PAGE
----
Following the successes of Renault R5 Alpine and Peugeot 104 ZS, these little FWD hatchbacks seemed to turn into a cult thing like a category of its own. Although Fiat concentrated on the group4 131 at the time, the Rallye Monte Carlo 1979 saw the WRC debut for Volkswagen Golf GTI, Ford Fiesta S1600 and this Fiat Ritmo.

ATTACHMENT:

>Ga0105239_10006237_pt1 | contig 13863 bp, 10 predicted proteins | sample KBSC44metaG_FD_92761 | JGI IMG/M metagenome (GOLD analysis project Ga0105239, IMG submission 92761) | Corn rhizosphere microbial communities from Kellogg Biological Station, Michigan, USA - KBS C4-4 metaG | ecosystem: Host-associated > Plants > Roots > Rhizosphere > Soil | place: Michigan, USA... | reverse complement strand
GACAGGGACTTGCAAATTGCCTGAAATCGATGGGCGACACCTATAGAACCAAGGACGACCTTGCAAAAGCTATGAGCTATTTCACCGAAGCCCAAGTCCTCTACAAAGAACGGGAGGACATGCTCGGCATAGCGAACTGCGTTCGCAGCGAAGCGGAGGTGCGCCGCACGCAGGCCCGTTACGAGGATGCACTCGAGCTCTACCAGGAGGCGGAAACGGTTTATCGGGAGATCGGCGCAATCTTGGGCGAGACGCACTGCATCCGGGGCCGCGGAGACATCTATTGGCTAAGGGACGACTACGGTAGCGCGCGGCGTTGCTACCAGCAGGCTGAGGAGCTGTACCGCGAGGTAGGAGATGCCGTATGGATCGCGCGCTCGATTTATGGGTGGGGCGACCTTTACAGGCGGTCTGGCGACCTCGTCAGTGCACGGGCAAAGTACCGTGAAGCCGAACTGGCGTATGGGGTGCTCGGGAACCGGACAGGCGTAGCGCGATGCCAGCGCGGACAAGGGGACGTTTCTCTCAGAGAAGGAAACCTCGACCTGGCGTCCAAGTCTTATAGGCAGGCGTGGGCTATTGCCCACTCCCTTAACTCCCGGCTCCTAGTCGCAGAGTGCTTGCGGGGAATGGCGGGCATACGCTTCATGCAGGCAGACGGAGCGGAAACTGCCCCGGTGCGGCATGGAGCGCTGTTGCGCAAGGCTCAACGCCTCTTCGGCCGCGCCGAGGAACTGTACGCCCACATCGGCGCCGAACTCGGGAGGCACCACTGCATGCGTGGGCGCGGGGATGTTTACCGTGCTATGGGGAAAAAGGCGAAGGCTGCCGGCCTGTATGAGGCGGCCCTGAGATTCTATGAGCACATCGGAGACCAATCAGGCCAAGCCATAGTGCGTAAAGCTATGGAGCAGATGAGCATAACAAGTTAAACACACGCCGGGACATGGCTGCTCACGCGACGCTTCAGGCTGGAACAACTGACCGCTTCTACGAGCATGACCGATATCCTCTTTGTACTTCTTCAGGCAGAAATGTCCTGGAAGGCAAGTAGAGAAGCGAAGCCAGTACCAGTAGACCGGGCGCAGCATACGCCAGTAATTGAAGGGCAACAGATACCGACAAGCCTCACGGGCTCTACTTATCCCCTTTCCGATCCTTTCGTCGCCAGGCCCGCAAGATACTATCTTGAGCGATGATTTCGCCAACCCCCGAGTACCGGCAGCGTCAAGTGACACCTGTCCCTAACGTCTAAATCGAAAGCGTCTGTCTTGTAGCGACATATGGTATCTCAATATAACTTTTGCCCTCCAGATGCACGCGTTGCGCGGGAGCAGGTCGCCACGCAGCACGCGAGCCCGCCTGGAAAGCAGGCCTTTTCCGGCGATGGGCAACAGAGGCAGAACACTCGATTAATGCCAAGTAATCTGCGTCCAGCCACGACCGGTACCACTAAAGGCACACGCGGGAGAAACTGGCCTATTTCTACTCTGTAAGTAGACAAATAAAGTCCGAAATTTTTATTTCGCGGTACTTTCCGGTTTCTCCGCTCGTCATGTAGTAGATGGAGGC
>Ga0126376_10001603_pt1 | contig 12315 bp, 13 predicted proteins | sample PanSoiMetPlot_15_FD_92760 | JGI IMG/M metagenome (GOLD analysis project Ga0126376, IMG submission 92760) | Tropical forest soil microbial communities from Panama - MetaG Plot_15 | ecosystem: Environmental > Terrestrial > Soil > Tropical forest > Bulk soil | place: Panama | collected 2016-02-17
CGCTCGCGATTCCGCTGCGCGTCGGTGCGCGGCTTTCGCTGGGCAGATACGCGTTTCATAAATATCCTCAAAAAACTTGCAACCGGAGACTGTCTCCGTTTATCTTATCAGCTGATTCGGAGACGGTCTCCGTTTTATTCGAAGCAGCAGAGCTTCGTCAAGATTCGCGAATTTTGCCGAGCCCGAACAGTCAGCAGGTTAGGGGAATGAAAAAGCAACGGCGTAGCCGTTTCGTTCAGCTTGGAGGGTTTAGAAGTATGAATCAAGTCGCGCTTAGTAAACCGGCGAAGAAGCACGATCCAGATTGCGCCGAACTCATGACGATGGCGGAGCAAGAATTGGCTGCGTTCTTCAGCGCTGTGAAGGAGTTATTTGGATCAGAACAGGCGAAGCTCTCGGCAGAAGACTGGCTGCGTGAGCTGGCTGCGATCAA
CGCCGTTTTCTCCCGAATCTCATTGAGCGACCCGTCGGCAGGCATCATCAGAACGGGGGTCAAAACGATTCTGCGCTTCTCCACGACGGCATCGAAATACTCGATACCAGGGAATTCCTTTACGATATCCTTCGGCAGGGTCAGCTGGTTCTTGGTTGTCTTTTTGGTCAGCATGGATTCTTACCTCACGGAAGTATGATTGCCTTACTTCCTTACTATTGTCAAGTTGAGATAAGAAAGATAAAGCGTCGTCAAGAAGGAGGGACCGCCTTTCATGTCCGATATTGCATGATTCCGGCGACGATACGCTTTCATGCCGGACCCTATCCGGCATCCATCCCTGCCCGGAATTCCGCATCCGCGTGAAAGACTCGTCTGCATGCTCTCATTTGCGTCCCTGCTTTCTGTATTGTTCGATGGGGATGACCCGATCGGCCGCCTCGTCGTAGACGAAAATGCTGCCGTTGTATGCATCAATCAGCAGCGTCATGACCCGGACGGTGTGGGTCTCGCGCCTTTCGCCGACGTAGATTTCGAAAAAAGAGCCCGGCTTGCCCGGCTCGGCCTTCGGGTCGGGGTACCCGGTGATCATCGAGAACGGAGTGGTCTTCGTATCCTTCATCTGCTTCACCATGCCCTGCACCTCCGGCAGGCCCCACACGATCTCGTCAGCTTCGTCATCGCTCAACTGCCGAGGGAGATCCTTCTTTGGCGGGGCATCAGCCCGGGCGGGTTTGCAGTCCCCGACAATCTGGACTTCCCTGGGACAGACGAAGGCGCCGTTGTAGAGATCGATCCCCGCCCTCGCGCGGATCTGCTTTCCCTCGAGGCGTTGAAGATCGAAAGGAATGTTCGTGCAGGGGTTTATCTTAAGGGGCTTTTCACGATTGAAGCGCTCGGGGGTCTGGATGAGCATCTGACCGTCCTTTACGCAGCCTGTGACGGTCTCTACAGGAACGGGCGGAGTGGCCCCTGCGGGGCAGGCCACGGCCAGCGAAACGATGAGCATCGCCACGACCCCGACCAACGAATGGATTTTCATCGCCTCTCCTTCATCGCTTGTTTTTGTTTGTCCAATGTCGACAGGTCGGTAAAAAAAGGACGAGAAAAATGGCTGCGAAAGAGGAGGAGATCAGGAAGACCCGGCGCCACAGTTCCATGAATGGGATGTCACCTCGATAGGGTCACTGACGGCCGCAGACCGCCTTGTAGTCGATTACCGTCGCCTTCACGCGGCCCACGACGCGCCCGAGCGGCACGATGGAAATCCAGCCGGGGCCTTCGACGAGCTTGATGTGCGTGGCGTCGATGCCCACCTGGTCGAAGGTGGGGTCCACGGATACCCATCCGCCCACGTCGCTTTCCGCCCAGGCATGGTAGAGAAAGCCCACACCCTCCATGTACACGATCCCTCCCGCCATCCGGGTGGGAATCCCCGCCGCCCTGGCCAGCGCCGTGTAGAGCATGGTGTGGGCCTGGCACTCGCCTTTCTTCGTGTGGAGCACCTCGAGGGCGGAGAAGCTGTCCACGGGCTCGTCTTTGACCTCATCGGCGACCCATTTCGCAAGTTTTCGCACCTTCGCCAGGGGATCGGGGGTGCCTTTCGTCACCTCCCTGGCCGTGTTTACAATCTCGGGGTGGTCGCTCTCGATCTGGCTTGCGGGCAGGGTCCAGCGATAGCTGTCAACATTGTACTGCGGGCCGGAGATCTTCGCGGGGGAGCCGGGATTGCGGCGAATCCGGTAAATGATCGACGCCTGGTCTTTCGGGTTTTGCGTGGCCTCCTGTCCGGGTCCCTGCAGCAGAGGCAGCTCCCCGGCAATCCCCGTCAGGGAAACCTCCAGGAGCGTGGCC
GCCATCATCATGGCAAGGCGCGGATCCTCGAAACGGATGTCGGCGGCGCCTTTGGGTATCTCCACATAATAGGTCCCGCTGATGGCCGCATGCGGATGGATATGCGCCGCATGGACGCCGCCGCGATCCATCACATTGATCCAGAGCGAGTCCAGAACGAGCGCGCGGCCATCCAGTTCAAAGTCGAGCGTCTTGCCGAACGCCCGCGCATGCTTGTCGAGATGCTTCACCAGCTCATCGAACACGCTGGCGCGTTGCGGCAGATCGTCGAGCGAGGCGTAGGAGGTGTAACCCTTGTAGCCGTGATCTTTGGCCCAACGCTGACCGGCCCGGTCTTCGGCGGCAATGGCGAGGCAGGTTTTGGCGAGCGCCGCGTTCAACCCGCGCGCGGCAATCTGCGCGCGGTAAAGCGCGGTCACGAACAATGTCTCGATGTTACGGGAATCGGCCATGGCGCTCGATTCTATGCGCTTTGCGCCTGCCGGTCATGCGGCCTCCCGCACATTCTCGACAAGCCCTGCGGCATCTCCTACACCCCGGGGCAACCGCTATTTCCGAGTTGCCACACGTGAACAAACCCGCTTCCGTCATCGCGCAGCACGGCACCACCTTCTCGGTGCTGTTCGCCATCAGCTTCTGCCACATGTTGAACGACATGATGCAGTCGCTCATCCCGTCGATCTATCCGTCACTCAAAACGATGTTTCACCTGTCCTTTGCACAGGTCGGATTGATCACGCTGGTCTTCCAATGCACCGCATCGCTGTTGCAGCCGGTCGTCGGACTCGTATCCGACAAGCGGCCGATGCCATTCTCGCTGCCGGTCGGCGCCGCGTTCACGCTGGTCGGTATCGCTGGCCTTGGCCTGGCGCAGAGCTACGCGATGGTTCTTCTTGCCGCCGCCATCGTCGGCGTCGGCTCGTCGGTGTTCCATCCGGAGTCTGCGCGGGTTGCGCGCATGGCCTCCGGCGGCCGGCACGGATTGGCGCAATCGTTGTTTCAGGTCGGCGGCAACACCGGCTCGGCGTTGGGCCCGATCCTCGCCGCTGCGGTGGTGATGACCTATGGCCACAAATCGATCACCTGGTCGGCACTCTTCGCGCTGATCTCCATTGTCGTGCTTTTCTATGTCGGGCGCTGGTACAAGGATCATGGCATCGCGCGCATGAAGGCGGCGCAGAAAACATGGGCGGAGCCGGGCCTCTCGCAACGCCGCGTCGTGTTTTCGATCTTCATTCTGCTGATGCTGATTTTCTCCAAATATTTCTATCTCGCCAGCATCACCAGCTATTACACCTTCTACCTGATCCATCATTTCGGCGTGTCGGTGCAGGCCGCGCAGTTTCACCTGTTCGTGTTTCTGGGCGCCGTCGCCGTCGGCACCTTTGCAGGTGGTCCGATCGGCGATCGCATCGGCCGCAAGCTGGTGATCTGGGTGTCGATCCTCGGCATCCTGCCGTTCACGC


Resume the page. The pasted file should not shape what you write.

In the case of the Fiat Ritmo, apart from Italian Championship programs, it was only really seen in Monte Carlo - again showing that the idea was probably born in the R5 Alpine's success in this event in 1978. Although initially fast, they suffered engine problems. One may wonder if Fiat didn't go too far with this car, they claimed 200BHP from its 1.5 engine in Monte Carlo 1979 & 1980 and clearly the reliability was impossible. An extreme short stroke engine layout that was low on torque and required high revs did not help the matter. Later long stroke 2.0 versions (125 TC) were much better, even had the 131's 2.0 engine but with only an 8v cylinder head. Already on the variation name you see the big difference, as the numbers in 75L or 125TC stand for the road version BHP. There was even a hotter hot hatch version 130TC, but that only came with the facelift and was simply the 125TC with different carburettors, so it didn't make a significant difference for rally homologation.